The Duke of Sussex has used a speech to the United Nations to launch what he called a “global assault on democracy and freedom”.
During a keynote address to mark Nelson Mandela’s International Day, Prince Harry listed the dangers of climate change, the coronavirus pandemic, “gun lies and disinformation”, the war in Ukraine and even alluded to abortion laws in the US, an issue that has been doing so were taboo when he was still a working member of the royal family.
Harrywho has long-standing personal ties to the Mandela family, both personally and through his own family, was asked by the Nelson Mandela Foundation to speak at the event at the United Nations General Assembly.
Observed by his wife Meghan, he said: “This has been a painful year in a painful decade.
“We are living through a pandemic that continues to devastate communities in all parts of the world; climate change is wreaking havoc on our planet, with the most vulnerable suffering the most; the few who arm lies and disinformation at the expense of the many, and from the appalling war in Ukraine to the rolling back of constitutional rights here in the United States.
“We are witnessing a global attack on democracy and freedom – the cause of Mandela’s life.”
In the impassioned speech, the Duke went further than he would have done on previous occasions when representing the Queen and the royal family.
Speaking on the climate crisis and the impact it is having specifically on parts of Africa, he urged world leaders to act with more conviction, saying: “As I speak, our world is on fire again.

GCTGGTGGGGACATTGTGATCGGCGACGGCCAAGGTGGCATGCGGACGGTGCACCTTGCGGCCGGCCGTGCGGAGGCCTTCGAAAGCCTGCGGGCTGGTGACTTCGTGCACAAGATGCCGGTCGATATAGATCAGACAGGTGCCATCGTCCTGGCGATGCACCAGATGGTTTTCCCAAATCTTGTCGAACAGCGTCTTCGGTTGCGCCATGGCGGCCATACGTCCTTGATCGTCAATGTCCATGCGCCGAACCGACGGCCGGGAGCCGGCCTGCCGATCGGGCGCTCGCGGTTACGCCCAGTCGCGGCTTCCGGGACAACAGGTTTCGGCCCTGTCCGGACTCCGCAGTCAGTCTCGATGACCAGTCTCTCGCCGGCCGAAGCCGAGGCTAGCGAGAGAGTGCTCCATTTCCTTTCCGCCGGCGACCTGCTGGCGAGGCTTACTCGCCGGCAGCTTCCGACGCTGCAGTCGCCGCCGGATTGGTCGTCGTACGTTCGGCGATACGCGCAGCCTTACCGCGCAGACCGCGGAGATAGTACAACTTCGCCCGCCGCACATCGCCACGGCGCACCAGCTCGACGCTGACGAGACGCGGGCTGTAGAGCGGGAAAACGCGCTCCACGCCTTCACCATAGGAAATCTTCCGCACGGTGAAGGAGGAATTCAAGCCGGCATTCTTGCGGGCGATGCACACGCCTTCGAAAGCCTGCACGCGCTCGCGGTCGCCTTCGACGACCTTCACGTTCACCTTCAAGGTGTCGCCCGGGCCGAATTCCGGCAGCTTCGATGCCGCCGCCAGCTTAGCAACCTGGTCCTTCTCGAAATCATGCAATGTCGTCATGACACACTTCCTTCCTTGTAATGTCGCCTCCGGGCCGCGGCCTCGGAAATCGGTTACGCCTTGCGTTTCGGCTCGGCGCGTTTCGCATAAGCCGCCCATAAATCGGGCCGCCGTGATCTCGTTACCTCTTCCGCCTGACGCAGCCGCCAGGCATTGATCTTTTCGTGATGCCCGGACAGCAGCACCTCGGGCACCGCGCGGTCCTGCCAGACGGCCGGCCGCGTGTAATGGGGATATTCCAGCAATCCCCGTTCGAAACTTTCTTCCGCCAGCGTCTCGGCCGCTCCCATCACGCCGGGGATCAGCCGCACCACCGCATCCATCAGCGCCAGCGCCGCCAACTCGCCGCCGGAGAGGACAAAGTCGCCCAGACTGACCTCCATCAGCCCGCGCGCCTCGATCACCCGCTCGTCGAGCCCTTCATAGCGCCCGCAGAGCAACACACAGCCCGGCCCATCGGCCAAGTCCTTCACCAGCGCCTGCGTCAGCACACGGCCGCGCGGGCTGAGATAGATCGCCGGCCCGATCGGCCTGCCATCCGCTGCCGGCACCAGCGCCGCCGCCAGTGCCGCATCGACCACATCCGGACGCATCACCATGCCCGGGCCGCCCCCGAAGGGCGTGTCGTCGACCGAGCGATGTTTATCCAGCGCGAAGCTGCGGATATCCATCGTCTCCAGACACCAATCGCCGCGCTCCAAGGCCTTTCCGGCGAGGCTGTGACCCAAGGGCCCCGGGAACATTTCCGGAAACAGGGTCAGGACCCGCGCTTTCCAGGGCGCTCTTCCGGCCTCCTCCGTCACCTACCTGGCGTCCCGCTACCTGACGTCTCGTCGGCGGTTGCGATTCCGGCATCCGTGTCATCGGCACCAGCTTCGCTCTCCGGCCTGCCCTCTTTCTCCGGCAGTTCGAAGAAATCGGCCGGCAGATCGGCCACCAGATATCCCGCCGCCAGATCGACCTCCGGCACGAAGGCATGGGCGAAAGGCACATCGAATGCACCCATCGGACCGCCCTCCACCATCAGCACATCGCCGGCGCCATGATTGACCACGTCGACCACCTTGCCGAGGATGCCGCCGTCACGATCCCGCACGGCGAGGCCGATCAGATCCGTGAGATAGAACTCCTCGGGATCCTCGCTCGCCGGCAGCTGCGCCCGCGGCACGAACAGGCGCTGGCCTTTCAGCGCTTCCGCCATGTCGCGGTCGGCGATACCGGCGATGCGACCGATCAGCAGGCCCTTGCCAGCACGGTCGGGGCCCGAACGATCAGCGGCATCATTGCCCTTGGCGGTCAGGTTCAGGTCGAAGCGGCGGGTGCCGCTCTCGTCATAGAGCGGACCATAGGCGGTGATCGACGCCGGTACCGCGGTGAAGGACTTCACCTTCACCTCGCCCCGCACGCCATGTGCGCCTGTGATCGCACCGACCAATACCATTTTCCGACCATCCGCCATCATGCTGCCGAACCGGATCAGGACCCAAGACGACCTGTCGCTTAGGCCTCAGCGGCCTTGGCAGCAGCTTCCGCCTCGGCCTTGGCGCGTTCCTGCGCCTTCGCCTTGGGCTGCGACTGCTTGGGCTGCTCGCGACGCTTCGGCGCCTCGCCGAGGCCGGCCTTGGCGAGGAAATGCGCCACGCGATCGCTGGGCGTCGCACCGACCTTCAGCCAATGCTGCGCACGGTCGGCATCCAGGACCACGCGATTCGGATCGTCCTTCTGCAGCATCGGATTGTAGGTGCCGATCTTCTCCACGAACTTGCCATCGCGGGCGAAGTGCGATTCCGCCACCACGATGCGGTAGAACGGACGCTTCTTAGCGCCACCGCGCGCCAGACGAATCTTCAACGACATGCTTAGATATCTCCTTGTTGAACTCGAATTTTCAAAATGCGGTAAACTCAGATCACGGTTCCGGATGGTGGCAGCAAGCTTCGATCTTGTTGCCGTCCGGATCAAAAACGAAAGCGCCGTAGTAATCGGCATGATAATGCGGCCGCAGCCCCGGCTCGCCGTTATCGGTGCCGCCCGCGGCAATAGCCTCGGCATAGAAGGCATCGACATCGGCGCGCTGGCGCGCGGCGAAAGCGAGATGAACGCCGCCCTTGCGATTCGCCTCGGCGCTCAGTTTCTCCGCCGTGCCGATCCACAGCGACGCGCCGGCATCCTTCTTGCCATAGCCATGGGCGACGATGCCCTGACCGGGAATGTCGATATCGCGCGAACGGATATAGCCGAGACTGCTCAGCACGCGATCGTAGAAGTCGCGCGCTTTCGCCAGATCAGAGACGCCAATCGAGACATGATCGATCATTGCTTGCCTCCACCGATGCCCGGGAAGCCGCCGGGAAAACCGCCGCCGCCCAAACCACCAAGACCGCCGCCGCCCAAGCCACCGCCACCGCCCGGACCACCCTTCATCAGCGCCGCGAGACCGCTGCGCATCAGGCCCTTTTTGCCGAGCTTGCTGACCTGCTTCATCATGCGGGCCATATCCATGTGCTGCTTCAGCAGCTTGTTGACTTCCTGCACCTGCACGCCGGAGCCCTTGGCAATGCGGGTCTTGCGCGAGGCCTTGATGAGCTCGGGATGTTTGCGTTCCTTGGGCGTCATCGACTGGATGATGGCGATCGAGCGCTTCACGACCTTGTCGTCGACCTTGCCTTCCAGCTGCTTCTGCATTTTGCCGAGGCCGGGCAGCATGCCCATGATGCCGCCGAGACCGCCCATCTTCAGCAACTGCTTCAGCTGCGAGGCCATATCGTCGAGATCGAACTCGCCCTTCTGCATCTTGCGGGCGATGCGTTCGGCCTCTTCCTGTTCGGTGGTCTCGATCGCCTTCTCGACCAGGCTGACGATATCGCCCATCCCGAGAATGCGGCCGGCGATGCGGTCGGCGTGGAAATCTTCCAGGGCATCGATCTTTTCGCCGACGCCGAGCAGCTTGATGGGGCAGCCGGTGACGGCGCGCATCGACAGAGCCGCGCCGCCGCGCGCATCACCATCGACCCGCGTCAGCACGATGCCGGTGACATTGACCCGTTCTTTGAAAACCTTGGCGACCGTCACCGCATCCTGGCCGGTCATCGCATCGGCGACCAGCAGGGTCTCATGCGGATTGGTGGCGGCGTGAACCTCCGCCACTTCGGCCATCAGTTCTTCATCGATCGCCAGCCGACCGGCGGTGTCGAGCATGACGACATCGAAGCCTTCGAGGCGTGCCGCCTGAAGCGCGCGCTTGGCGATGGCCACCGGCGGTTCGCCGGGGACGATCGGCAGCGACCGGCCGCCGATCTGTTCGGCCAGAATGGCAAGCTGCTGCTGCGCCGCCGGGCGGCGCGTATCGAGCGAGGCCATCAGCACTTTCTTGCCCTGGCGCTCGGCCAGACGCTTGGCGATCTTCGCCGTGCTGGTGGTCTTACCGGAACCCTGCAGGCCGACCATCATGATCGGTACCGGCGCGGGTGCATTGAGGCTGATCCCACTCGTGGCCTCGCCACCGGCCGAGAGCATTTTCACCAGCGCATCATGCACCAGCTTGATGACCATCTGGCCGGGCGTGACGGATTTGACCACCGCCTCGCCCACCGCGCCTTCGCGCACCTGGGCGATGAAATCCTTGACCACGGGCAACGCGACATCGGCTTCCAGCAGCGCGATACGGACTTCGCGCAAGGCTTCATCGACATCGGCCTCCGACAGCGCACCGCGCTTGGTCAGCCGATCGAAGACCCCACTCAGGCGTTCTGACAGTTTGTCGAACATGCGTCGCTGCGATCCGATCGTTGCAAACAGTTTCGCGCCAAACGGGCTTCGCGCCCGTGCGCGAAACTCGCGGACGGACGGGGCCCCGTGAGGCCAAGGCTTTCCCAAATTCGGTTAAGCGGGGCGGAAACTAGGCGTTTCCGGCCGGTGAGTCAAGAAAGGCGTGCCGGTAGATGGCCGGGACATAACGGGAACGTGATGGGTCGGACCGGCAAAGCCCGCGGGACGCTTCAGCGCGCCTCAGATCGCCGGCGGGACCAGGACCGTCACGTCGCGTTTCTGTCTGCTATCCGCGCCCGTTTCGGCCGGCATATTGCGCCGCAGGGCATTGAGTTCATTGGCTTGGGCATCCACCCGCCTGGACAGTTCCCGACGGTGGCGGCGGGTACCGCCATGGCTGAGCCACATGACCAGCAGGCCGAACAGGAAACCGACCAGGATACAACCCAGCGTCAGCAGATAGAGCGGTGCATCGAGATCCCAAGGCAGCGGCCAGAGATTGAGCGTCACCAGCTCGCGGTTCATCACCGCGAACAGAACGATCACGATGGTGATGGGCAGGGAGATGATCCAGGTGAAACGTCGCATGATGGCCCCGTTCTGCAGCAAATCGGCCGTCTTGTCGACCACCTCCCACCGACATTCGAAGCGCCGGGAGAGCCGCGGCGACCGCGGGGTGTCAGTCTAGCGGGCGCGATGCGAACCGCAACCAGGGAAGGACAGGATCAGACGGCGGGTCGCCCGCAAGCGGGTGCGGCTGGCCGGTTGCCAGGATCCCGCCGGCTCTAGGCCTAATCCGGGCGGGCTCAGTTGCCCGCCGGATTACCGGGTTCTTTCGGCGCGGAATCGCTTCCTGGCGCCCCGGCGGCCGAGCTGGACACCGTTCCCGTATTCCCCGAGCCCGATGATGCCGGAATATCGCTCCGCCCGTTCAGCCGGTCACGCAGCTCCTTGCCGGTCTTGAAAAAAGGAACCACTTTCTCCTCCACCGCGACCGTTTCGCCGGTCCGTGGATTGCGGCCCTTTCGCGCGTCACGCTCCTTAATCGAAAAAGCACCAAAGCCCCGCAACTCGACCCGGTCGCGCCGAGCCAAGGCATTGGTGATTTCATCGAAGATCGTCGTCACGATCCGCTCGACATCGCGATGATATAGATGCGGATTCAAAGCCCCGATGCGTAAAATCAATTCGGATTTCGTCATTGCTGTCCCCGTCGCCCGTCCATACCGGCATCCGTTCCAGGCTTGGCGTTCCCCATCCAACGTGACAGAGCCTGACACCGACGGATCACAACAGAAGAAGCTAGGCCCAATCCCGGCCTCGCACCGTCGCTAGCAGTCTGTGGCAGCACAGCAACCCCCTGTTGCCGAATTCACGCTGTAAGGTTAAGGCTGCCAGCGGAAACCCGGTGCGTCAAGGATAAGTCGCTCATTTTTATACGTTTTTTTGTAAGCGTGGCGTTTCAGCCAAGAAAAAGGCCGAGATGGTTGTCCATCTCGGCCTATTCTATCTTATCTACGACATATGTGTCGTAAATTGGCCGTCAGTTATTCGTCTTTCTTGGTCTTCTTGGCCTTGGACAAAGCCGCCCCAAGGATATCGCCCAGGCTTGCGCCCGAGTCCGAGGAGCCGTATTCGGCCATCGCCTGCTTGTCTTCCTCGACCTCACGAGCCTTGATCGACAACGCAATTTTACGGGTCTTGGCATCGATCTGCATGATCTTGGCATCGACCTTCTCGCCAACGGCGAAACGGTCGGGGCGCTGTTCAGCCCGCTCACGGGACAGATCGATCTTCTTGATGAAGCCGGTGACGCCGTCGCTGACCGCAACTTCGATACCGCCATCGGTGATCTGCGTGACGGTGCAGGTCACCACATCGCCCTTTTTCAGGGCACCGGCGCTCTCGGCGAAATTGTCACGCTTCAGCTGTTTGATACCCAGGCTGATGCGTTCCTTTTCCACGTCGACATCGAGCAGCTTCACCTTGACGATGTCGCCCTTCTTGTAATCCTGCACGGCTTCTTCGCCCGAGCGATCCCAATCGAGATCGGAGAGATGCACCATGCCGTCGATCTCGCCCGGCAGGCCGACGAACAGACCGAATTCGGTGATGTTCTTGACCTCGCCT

“These historical weather events are no longer historical. They are more and more a part of our daily lives, and this crisis will only get worse…unless our leaders lead the way.”
His father repeated his comments across the Atlantic Prince Charles, who said tackling climate change was “absolutely essential” as Britain sweltered with “alarming” temperatures.
Charles also made remarks – at an open-air event to mark his 70th year as Duke of Cornwall – saying national commitments to reach net zero “have never been more important”.
“As I have been trying to show for quite some time, the climate crisis really is a real emergency and it is absolutely necessary to address it.”
The Duke of Sussex in New York addressed his great admiration for Mandela, describing what a photo of his mother’s moment meant to him Princess Diana met the coach South African leader.
He said he still has the picture today.
“On my wall and in my heart every day is a picture of my mother and Mandela who met in Cape Town in 1997.
“The photo was gifted to me by the late Archbishop Desmond Tutu, whose friendship and inspiration was her own precious gift – my wife and I had the honor of introducing him to our four-month-old son in 2019.
“When I first looked at the photo, joy jumped out on my mother’s face; the playfulness, cheekiness, even… sheer joy of being in the company of another soul so dedicated to the service of humanity.
Harry “seeked consolation” after his mother’s death
The Duke continued: “Then I looked at Mandela. Here was a man with the weight of the world on his shoulders, asking to heal his country of the debris of its past and transform it for the future.
“A man who has endured the worst of humanity – vicious racism and state-sponsored brutality. A man who lost 27 years with his children and family he would never get back.”
Harry also reiterated how important Africa has been to him throughout his life and how he “seeked solace” there after the death of his mother.
He said: “It was here that I felt closest to my mother and sought comfort after she passed and where I knew I had found a soul mate in my wife.”
Some of the Sussexes’ critics were surprised that Harry had been asked to address the United Nations General Assembly following the controversy over his decision to leave royal life.
The couple had arrived at the UN event smiling and holding hands, ignoring a question from a US reporter about biographer Tom Bower’s latest book, Revenge: Meghan, Harry and the War Between the Windsors.
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